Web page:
How Long Does It Take To Withdraw From Opiates?
Opioids are a group of drugs that are used for treating pain. They are derived from opium which comes from the poppy plant. Opioids go by a variety of names including opiates, opioids, and narcotics. The term opiates is sometimes used for close relatives of opium such as codeine, morphine and heroin, while the term opioids is used for the entire class of drugs including synthetic opiates such as Oxycontin.
Opiates change the way the brain responds to pain stimuli and can also produce a “high” feeling by disrupting the reward and pleasure centers in the brain.
The central nervous system, which includes the brain, cardiovascular and respiratory systems, has opioid receptors that receive opiate drugs, and these drugs bring a variety of physical and emotional effects. Heart rate, respiration, blood pressure, and body temperature are lowered while pleasant feelings are increased.
Long-term use of any opiate — illegal or prescription — can lead to tolerance. This means you need to take more of the drug to get the same effects. And as you continue to use the drug; your body can become dependent on it. This means you will have withdrawal symptoms if you stop taking the drug. There is also psychological dependence, also known as addiction. With addiction, you have cravings for opiates and can’t control your use, even when it causes harm to you or others. All of these factors can mean you take more of the drug than recommended, which can lead to overdose. Addiction can also mean that you take illegal steps to get more of the drug.
The only way to stop opiate addiction is to stop taking the drug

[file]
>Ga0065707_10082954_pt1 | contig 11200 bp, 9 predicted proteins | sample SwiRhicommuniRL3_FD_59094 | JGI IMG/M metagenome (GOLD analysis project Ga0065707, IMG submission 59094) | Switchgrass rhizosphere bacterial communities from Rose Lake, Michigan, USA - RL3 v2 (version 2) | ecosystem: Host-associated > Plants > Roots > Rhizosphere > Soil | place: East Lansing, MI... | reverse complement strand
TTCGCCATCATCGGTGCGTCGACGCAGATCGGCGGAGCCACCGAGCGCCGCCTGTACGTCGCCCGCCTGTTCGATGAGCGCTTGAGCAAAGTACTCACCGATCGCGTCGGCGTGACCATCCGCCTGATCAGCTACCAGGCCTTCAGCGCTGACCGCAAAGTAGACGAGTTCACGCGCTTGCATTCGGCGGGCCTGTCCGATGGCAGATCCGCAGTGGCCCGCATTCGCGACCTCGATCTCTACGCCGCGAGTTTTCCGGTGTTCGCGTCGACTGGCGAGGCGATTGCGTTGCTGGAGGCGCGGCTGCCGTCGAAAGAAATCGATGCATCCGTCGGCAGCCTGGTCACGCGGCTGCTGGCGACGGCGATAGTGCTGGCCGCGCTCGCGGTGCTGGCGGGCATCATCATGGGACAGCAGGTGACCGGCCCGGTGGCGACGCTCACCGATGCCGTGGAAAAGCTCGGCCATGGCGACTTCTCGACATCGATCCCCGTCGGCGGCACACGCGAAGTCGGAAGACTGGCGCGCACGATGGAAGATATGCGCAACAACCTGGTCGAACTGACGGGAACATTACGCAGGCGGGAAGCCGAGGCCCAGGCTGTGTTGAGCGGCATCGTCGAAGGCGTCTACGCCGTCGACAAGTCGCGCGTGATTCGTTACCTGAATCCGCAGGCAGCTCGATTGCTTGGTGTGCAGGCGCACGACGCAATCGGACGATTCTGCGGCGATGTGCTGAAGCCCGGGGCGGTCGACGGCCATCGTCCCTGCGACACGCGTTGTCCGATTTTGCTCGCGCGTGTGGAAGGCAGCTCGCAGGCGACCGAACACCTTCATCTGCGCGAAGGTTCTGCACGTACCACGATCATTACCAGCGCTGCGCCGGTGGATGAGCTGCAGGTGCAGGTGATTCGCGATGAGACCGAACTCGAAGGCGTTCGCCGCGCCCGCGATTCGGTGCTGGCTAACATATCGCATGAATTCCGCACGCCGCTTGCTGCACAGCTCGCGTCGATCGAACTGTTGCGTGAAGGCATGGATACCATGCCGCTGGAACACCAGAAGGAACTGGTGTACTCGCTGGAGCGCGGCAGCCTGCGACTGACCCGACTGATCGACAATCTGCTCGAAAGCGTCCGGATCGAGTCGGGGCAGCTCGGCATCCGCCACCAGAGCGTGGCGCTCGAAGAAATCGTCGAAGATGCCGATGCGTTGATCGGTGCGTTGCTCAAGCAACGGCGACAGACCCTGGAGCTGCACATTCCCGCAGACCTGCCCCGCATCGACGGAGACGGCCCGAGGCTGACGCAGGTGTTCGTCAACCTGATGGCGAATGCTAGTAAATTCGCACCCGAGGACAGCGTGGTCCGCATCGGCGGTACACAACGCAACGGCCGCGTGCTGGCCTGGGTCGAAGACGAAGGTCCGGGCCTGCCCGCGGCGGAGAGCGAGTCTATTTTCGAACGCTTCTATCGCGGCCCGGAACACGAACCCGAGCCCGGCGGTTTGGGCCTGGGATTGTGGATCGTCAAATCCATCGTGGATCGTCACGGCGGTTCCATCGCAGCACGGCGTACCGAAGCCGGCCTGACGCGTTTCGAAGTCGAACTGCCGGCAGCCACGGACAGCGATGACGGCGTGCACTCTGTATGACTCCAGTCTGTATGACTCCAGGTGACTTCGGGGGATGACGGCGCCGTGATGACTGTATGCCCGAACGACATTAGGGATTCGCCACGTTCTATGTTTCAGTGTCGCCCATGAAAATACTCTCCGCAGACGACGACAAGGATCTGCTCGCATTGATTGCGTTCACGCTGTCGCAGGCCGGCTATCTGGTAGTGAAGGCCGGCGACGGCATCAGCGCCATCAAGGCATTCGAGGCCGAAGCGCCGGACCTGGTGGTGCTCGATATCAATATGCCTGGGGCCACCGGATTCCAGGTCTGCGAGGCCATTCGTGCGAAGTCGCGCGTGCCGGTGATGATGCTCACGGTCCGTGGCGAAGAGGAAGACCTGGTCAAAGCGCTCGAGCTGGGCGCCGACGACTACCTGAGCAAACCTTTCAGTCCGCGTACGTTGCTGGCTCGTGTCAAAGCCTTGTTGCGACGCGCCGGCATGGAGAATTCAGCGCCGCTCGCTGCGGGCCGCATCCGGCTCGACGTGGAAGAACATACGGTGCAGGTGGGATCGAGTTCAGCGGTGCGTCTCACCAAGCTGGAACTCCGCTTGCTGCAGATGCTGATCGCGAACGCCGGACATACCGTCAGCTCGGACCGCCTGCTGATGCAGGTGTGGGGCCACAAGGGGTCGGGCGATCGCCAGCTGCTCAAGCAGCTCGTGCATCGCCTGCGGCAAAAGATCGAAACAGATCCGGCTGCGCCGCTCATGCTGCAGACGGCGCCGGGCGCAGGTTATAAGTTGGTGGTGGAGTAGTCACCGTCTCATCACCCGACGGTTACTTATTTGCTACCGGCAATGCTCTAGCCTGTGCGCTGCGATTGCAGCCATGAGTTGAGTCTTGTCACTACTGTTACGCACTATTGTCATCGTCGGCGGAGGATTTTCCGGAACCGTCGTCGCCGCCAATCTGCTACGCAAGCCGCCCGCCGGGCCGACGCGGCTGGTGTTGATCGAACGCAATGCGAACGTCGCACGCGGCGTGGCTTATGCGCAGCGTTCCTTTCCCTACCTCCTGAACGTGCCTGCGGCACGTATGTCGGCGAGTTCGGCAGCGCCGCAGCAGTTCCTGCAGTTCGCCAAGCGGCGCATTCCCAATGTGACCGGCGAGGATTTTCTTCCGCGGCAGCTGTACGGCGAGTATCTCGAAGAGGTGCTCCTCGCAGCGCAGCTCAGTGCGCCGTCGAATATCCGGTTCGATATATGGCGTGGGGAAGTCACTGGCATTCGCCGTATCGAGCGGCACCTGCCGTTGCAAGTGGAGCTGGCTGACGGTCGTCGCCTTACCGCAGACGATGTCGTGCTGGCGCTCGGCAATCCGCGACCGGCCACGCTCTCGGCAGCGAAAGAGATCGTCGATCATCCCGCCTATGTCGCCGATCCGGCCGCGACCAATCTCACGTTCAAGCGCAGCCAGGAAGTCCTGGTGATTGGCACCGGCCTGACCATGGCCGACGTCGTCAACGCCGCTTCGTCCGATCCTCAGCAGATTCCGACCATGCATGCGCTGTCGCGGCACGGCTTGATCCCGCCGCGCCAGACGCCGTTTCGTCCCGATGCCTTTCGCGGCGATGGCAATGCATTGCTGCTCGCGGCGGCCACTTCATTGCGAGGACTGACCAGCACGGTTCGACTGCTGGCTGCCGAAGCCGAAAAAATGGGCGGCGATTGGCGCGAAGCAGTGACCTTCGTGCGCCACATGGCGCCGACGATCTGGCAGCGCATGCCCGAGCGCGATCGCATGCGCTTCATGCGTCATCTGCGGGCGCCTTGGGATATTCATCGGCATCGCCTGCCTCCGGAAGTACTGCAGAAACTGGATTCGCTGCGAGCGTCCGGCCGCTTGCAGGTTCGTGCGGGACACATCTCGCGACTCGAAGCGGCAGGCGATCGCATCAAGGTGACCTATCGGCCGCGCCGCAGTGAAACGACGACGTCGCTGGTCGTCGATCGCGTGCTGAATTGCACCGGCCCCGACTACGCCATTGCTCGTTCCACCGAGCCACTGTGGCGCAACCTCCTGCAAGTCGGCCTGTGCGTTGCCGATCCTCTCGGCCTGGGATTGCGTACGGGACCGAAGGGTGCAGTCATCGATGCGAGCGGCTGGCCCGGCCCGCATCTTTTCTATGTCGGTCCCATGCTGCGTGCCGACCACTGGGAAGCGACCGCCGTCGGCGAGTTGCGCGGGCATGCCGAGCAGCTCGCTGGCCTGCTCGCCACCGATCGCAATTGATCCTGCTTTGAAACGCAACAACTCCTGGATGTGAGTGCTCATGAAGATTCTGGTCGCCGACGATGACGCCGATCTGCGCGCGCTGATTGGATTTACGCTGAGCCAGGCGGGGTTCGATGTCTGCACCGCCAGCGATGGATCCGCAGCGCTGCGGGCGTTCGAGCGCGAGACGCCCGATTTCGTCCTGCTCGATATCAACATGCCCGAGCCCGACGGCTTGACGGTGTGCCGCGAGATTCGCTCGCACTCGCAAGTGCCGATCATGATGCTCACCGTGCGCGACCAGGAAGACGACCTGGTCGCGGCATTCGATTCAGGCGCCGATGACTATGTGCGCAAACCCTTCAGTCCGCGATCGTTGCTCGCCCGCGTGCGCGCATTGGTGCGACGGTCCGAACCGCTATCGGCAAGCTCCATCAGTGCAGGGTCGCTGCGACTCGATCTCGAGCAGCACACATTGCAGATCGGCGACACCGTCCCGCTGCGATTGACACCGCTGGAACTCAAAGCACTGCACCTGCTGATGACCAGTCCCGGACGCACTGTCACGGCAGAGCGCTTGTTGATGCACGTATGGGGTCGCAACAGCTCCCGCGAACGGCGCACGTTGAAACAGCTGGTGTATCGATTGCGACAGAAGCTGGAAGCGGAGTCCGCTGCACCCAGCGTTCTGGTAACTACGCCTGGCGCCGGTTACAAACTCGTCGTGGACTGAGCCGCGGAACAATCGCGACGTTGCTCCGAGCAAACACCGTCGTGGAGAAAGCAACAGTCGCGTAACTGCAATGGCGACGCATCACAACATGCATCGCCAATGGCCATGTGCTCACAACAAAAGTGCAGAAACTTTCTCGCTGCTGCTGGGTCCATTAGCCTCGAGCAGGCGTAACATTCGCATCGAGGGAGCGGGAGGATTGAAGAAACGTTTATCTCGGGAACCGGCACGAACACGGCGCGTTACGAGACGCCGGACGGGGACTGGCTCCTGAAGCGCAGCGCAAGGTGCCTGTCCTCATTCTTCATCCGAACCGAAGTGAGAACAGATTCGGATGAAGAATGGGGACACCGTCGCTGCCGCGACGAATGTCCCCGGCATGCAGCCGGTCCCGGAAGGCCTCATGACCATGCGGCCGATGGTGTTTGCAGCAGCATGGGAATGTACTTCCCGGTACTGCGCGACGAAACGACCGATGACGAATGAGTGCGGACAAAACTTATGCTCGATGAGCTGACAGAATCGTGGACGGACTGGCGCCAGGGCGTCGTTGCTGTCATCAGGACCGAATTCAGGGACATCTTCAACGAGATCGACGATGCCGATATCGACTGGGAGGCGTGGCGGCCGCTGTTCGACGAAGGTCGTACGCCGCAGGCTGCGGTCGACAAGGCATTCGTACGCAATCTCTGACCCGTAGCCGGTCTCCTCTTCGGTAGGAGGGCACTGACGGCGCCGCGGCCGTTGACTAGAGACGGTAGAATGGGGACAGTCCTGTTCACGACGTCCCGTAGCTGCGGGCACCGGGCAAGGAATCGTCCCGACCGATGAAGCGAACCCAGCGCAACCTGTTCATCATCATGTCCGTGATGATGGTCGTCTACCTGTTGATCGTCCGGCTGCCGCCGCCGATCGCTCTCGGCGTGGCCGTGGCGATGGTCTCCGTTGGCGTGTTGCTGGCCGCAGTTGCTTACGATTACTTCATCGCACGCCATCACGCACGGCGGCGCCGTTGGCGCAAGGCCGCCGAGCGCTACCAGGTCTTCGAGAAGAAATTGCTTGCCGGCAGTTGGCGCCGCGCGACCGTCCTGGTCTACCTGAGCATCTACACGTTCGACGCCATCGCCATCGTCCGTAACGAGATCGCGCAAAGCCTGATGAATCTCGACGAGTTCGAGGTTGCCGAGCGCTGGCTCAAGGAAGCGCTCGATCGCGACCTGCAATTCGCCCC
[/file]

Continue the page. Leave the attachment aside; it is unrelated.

. This means going through the withdrawal process. To get through withdrawal successfully, it helps to know what to expect, such as symptoms and side effects.
Opioids produce a sense of wellbeing or euphoria that can be addictive to some people. Opioids are legitimately used for treating pain. When used for pain relief, many people develop tolerance, meaning they need more and more to get the same effect. Some people go on to develop an addiction to opioids. They begin to obsessively think about getting more opiates and in some cases engage in illegal activities such as double doctoring.
A high dose of opioids can cause death from cardiac or respiratory arrest. Tolerance to the euphoric effect of opioids develops faster than tolerance to the dangerous effects. Therefore people often overdose by mistake because they are trying to get a higher high and take too much.
Opioid overdose can be reversed in hospital with intravenous naltrexone. Please contact emergency services if you feel you are in danger of an overdose.
Opiate withdrawal symptoms may range from mild to severe; depending on how dependent the individual is on an opioid drug. Dependency can be directly tied to the length of time taking a particular drug, dosage amount, which drug was taken, how the drug was taken, underlying medical conditions, the co-occurring presence of a mental health issue, and certain biological and environmental factors, such as family history of addiction, previous trauma, or highly stressful and unsupportive surroundings. Withdrawal from an opioid drug may roughly adhere to the following timeline, although it can vary from person to person.
Early Withdrawal Symptoms
These usually start within 6-12 hours for short-acting opiates, and they start within 30 hours for longer-acting ones: tearing up, muscle aches, agitation, trouble falling and staying asleep, excessive yawning, anxiety, nose running, and sweats, racing heart, hypertension and fever
Late Withdrawal Symptoms
These peak within 72 hours and usually last a week or so: nausea and vomiting, diarrhea, Goosebumps, stomach cramps, depression and drug cravings. The first week of withdrawal is typically the worst, but be prepared for some symptoms to last longer. Symptoms typically last up to one month, but can linger for several months. Symptoms that can last longer than one week include tiredness, depression, anxiety, and trouble sleeping.